House Democrats Ask AT&T, Verizon, Others to Pull Fox News: Do You Plan to Keep Carrying it, and ‘If So, Why?’


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A pair of House Democrats asked television providers including AT&T, Verizon, and Comcast on Monday whether they would consider dropping Fox News, Newsmax and One America News from its cable offerings.

California Reps. Anna Eshoo and Jerry McNerney made their inquiry in a Monday letter to AT&T CEO John Stankey and other industry executives. “Misinformation on TV has led to our current polluted information environment that radicalizes individuals to commit seditious acts and rejects public health best practices, among other issues in our public discourse,” the duo wrote, citing as evidence a January op-ed in The Washington Post that suggested the media should do more to exclude conservative voices.

“To our knowledge, the cable, satellite, and over-the-top companies that disseminate these media outlets to American viewers have done nothing in response to the misinformation aired by these outlets,” Eshoo and McNerney added, noting AT&T carries the three networks they named on U-verse, DirecTV, and AT&T TV.

They asked Stankey to opine on questions related to the news industry, including the “moral or ethical principles” related to “journalistic integrity, violence, medical information, and public health” that it applies to cable channels. They also asked the company to disclose how many of its 17 million subscribers watched each network in recent months, and whether it planned to take “adverse actions” against any of the networks for disseminating information “directly or indirectly” related to the November election or unrest in Washington, D.C. on Jan. 6.

The pair asked in closing, “Are you planning to continue carrying Fox News, Newsmax, and OANN on U-verse, DirecTV, and AT&T TV both now and beyond any contract renewal date? If so, why?”

The two members also sent letters to Apple, Amazon, Roku, and Google parent company Alphabet, in addition to Charter, DISH, Cox, and Altice.

Democrats have called in recent months for cable providers to ban conservative news networks. “Brain-mashing as a business model shouldn’t be legal,” MSNBC analyst Anand Giridharadas wrote in January. Alex Stamos, a former chief security officer at Facebook, also made the case, telling CNN in an interview, “We have to turn down the capability of these conservative influencers to reach these huge audiences.” Washington Post columnist Margaret Sullivan penned an op-ed the same month calling on readers to “demand” that corporations “walk away” from Fox News, before posting a list of the company’s advertisers on Twitter. (In a statement to Mediaite, the paper denied that Sullivan was calling for a boycott.)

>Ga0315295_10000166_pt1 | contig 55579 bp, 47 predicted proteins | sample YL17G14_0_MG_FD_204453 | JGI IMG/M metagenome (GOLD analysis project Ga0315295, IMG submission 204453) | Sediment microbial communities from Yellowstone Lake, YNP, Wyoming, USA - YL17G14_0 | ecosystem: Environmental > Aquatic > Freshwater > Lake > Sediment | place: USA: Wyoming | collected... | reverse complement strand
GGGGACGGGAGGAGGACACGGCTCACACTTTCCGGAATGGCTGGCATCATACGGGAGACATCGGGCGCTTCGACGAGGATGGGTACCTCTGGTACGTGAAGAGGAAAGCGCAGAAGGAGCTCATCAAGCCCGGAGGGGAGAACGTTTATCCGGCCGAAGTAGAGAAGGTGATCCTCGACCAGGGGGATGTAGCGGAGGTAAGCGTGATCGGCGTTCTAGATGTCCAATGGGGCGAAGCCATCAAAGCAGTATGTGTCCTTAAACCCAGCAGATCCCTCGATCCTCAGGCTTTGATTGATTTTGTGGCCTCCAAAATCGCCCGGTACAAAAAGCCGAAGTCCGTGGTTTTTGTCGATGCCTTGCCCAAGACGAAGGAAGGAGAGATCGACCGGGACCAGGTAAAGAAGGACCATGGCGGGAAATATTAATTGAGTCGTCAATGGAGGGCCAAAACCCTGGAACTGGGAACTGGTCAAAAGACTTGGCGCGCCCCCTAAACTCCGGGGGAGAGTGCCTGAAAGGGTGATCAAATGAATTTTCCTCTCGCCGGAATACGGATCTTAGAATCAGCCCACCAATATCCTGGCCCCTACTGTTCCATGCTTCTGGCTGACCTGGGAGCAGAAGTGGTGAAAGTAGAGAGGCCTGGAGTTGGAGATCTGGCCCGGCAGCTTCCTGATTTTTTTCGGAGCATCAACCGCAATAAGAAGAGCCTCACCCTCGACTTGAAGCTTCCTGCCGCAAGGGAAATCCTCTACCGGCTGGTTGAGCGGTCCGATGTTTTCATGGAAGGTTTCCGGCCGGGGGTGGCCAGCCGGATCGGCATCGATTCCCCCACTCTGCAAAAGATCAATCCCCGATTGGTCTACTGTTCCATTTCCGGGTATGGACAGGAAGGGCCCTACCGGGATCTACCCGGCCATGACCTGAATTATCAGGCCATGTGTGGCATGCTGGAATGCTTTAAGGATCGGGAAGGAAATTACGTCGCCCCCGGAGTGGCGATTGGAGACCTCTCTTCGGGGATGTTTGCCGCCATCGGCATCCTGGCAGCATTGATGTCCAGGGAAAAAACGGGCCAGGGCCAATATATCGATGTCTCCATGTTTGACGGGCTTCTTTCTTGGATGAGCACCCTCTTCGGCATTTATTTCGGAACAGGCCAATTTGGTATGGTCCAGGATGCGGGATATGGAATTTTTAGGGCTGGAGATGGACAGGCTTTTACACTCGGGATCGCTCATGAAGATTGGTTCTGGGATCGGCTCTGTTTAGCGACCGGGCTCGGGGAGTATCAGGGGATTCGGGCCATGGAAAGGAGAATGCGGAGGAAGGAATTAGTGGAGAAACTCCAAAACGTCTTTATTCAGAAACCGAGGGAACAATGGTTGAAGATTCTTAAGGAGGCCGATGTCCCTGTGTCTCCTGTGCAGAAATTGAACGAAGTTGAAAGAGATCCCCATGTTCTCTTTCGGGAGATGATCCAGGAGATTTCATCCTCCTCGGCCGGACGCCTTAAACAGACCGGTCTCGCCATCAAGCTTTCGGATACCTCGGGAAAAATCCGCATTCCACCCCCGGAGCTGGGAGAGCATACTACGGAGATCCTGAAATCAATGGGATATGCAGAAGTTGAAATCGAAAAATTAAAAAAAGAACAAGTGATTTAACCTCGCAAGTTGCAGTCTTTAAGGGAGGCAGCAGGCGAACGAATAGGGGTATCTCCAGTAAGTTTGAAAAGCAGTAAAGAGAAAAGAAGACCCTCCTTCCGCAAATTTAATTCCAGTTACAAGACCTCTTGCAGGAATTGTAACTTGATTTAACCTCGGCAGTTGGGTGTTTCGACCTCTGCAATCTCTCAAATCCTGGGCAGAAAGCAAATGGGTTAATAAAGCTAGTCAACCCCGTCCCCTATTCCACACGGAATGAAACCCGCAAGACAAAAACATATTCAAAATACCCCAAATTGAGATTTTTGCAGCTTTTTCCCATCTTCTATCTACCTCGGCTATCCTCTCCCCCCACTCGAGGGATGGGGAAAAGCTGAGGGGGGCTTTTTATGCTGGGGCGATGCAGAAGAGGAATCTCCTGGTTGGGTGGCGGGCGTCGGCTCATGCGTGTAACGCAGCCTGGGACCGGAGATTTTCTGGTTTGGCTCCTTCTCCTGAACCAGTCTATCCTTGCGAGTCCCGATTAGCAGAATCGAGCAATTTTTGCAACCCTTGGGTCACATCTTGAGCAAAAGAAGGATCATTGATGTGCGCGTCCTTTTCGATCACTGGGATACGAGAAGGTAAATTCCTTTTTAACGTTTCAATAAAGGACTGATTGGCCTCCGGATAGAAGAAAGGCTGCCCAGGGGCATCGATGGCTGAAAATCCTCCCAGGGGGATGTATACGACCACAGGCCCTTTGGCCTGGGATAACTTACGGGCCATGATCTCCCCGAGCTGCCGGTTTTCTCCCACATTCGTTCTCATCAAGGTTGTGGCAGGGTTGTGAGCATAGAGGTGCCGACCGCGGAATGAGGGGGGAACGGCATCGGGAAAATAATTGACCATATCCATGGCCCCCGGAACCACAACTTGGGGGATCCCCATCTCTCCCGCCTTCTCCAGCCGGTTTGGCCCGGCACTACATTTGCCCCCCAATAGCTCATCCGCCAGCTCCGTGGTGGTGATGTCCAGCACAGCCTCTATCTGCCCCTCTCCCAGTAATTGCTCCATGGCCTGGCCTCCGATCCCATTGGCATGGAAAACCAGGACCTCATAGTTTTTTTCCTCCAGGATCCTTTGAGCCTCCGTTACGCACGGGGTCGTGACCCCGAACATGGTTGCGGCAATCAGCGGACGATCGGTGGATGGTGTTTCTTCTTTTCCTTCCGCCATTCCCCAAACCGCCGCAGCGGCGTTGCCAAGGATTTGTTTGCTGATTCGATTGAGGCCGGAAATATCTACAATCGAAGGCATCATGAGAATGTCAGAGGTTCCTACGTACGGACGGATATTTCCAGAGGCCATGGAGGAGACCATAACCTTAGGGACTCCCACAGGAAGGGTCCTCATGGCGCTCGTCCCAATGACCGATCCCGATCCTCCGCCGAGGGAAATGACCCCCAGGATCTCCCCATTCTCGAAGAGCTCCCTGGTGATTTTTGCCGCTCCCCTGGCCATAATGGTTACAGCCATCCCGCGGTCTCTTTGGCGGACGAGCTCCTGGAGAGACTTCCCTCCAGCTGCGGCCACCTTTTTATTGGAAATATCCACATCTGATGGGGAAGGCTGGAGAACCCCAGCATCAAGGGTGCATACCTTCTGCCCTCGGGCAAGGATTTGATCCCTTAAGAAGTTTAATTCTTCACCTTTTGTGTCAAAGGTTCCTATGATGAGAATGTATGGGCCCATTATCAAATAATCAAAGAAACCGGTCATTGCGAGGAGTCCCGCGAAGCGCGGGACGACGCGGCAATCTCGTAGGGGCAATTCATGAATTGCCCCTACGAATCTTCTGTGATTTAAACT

AT&T owns WarnerMedia, CNN’s parent company, which antitrust regulators may see as a problem if AT&T drops the network’s competitors. Comcast, meanwhile, owns NBC.

Fox News condemned the lawmakers’ letter in a statement to Mediaite. “As the most watched cable news channel throughout 2020, FOX News Media provided millions of Americans with in-depth reporting, breaking news coverage and clear opinion,” the network said. “For individual members of Congress to highlight political speech they do not like and demand cable distributors engage in viewpoint discrimination sets a terrible precedent.”

The network’s critics may be facing an uphill battle, but that isn’t preventing Democrats from dreaming. The letter from Eshoo and McNerney comes ahead of a House Energy and Commerce Committee hearing scheduled for Wednesday, which will focus on the “traditional media’s role in promoting disinformation and extremism.”

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